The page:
Saturday, September 25, 2010

Joshua Makes Bread or How I Get Fresh Rolls for Saturday Supper

After a long week of writing, cooking, baking, directing, practising and dogsindogsout/getthecatoutfrom underneath that stairway, it's just cool to kick back and grill a few lamb chops for dinner.  Maybe steam some cauliflower and add a little gouda on top.  Open a Christom Syrah.

What's better?  Maybe add a good friend and baker to the mix.  Enter Joshua.

Bread Baker Par Excellence
And, wow, he gets kneading
And kneading
And kneading...

Really, not so much kneading for this recipe, because it's mostly done in the bread machine.  Mixed and risen (1.5 hours) in the machine, taken out and shaped, put in buttered pan, left to rise just a bit (I threw it in a 200 F oven for 3 minutes to push the second rise), covered and left to sit and amuse themselves while they got bigger for about and hour, baked for...oh, 20 minutes+/- at 350F.

Pretty handy fellow to have around, eh?

Making the tiny buns....

Pinching each roll...

Brushing the butter on the rolls...

Whole Wheat Rolls in the Bread Machine
--adjusted here for making at altitude--*

Adapted from a recipe by Bill Kalbus, Montana Hotelier and Baker
Bill may have developed this from an old Betty Crocker recipe, but I'm unsure about that.
1 c water plus 1-2T at room temp
1/4 c honey
2T butter, soft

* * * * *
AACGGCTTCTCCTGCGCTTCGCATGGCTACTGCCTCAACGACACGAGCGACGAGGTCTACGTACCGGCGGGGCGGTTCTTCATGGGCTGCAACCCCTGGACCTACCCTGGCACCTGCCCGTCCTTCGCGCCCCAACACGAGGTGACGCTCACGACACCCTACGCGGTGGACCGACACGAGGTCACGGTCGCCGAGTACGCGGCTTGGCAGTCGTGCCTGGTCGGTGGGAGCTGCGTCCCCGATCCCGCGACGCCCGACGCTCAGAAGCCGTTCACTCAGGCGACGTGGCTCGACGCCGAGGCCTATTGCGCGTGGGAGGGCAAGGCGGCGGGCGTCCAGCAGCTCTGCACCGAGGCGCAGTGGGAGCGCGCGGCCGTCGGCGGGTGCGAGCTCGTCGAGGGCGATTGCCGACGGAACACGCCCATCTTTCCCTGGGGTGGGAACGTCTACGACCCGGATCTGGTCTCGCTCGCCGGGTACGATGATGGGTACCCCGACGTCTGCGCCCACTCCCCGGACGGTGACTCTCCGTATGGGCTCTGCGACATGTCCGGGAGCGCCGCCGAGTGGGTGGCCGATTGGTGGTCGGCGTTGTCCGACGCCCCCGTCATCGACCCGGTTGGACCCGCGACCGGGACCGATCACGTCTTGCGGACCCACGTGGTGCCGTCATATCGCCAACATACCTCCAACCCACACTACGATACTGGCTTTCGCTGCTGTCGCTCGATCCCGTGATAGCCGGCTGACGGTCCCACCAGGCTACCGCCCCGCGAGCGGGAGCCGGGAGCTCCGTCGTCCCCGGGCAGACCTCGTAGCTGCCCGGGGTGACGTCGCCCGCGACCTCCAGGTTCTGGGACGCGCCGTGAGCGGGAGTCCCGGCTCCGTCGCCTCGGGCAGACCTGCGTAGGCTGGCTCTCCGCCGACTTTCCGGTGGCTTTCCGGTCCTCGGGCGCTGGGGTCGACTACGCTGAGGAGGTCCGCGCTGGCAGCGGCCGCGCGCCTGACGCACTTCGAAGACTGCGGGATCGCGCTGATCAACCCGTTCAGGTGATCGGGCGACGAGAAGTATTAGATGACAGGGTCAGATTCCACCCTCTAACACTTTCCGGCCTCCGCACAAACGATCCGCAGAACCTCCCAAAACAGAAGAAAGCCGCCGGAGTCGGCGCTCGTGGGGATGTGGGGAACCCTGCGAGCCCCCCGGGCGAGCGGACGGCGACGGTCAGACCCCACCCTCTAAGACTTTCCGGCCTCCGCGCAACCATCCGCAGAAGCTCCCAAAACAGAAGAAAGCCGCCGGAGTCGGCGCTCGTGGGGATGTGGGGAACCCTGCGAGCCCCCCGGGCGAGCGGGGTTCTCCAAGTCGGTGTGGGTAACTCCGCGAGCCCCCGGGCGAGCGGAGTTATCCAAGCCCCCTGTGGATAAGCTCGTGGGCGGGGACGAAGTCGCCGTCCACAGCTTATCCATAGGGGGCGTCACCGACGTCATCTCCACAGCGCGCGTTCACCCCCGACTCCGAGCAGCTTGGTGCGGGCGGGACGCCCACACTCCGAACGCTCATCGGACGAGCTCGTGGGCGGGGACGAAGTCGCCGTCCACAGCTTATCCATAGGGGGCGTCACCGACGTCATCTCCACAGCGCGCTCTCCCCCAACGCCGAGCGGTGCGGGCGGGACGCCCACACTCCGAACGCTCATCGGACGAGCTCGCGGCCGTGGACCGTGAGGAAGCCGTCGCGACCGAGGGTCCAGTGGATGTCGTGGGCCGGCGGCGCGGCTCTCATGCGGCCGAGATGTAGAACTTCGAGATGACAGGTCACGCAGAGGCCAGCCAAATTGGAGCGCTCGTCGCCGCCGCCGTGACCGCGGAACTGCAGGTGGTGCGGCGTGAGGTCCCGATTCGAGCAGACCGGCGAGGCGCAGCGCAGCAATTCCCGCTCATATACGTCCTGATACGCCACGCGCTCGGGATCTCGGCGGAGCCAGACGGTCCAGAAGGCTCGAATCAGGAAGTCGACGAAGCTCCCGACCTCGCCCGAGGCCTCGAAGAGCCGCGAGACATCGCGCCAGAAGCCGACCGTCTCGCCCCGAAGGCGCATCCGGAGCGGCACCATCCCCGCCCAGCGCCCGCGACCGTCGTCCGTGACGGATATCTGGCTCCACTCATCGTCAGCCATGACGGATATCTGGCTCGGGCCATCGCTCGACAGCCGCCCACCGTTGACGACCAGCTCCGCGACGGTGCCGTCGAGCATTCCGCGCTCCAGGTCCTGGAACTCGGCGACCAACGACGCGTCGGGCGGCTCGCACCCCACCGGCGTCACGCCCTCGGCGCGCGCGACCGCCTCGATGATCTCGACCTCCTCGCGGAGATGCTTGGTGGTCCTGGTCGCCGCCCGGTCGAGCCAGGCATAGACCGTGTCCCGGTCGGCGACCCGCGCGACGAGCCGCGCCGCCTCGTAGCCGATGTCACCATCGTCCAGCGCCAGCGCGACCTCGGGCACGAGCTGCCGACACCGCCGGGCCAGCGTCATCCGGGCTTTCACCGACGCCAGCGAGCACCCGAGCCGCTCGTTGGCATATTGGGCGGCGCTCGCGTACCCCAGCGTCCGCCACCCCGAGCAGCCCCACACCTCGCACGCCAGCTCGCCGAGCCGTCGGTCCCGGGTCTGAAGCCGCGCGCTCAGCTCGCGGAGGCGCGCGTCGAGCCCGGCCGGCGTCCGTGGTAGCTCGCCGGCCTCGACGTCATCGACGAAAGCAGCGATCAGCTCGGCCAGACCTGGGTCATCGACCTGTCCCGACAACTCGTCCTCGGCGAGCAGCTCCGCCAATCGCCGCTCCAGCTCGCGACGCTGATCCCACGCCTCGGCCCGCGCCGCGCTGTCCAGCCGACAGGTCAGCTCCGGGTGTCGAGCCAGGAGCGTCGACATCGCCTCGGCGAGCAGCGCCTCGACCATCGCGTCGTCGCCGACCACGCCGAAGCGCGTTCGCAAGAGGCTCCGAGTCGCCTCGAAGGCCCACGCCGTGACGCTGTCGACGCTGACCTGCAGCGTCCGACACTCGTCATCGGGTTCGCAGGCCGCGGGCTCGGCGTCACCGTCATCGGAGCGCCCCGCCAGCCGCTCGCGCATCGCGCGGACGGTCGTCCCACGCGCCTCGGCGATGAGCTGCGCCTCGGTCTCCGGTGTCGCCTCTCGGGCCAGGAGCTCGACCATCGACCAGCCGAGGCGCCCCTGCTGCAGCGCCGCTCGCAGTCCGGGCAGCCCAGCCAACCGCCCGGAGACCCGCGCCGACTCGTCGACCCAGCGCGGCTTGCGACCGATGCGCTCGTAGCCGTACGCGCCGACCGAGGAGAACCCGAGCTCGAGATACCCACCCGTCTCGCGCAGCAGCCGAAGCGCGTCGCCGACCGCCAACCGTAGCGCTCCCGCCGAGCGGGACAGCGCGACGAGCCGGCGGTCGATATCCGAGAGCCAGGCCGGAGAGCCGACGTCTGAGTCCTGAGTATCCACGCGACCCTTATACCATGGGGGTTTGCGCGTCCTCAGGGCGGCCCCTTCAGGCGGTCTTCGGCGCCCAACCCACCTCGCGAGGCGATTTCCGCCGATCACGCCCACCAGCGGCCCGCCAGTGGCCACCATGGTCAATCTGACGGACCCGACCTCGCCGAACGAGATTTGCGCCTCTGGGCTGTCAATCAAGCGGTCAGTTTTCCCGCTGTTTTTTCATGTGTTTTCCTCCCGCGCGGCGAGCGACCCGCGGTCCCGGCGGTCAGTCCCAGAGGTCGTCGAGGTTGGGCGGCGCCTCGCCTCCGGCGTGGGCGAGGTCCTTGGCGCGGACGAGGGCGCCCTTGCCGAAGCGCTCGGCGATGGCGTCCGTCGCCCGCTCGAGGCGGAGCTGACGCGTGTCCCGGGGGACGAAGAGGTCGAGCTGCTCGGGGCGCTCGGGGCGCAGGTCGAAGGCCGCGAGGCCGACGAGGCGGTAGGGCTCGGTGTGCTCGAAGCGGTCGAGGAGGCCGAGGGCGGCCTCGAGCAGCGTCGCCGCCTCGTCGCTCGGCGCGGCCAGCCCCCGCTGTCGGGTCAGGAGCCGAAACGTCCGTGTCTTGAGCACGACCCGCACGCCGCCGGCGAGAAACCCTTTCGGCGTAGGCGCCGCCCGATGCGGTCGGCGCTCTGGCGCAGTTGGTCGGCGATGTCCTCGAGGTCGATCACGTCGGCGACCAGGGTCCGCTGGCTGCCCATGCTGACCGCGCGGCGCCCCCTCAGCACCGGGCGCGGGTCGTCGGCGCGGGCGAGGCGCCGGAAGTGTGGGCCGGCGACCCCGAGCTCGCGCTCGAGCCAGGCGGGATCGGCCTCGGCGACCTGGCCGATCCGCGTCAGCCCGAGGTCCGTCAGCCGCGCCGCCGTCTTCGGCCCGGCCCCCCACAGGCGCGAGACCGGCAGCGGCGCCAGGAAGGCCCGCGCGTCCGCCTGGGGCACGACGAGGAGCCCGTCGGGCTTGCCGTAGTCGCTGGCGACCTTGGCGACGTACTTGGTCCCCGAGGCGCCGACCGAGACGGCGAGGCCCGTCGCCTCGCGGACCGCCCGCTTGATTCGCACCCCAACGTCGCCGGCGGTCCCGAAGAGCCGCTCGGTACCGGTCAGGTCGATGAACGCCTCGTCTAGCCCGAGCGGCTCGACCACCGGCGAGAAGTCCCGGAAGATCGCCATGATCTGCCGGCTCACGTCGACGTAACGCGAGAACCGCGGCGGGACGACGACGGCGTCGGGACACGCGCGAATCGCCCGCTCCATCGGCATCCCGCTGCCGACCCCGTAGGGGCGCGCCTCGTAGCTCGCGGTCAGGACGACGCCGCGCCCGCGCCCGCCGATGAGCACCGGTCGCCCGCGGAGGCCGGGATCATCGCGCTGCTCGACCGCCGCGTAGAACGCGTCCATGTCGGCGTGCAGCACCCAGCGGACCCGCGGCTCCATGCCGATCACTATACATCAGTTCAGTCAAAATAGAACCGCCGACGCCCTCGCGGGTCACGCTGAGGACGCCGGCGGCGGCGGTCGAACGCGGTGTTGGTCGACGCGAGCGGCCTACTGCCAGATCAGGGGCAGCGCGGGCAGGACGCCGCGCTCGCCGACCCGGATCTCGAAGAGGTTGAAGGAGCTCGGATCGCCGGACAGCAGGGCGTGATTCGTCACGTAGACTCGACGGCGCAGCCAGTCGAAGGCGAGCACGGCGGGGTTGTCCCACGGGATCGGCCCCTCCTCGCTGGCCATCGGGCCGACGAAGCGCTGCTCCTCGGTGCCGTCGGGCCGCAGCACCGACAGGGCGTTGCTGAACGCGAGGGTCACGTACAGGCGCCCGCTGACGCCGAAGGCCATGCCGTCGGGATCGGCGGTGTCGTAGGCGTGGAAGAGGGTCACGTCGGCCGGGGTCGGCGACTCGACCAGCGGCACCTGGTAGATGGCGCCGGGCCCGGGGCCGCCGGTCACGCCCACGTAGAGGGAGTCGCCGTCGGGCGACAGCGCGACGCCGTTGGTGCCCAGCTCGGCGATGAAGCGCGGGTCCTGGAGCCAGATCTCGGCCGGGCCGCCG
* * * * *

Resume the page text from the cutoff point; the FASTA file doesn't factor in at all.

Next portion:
2 eggs
1 1/4 c whole wheat flour
2 c bread flour (all-purpose white will work, too)
1t salt
2 teaspoons dry yeast (1 pkg), NOT fast-rising--you can use fast rising yeast at sea level, but just not at altitude
1T wheat germ

 In a medium bowl, whisk together water, honey, butter and eggs.  Set aside.  Into the bread maker (mine makes 1 or 2 # loaves and there's plenty of room), place the flours, salt, yeast and wheat germ.  Pour the liquids on top and turn the machine on the "Dough only" or Mix and rise setting.  My old Oster takes about 1.5 hours to mix and rise this dough. My new Zorjirushi takes 1 hour, 28 min.  As dough is quite forgiving, you can mix it by hand, by electric mixer w/ dough hook or in your bread machine, which I think does the best job mixing. 

After the dough has risen and about doubled (over an hour usually), punch down dough and remove it from the machine onto a well-floured counter.   Knead a bit to take away the sticky and add a dusting of flour as needed.  We needed probably another 3-5T and had to knead about 2 minutes total. 
Divide the dough in half and in half again and in thirds so that you have 12 fairly even pieces of dough.  Roll each one into a ball, pulling together at bottom like a  purse and pinching together.   Place seam-side down in a buttered 9x11x2" metal cake pan.  Brush with about 2T melted butter. 

Rolls after the second rising.
  •   Let rise another hour or so (stick it in a warm oven for a couple of minutes if you want to "push" the rise), covered by a heavy towel or a buttered piece of plastic wrap. 

  • Preheat oven to 350 and bake on center rack about 20 minutes until quite brown.  Let sit a minute or two (or longer) before eating with honey and butter or as you see fit. 

  • These keep, well-wrapped for a day or so and freeze very well for up to 2 weeks.  Lovely to make ahead for Thanksgiving.
*When I make these rolls at sea level, I raise the yeast to 3 teaspoons and eliminate the extra tablespoons of water.  The wheat germ is optional, but gives the rolls a bit more depth of flavor and makes them look more brown and quite lovely.

Nice combination
Sing a new song,

additional photos added november, 2012

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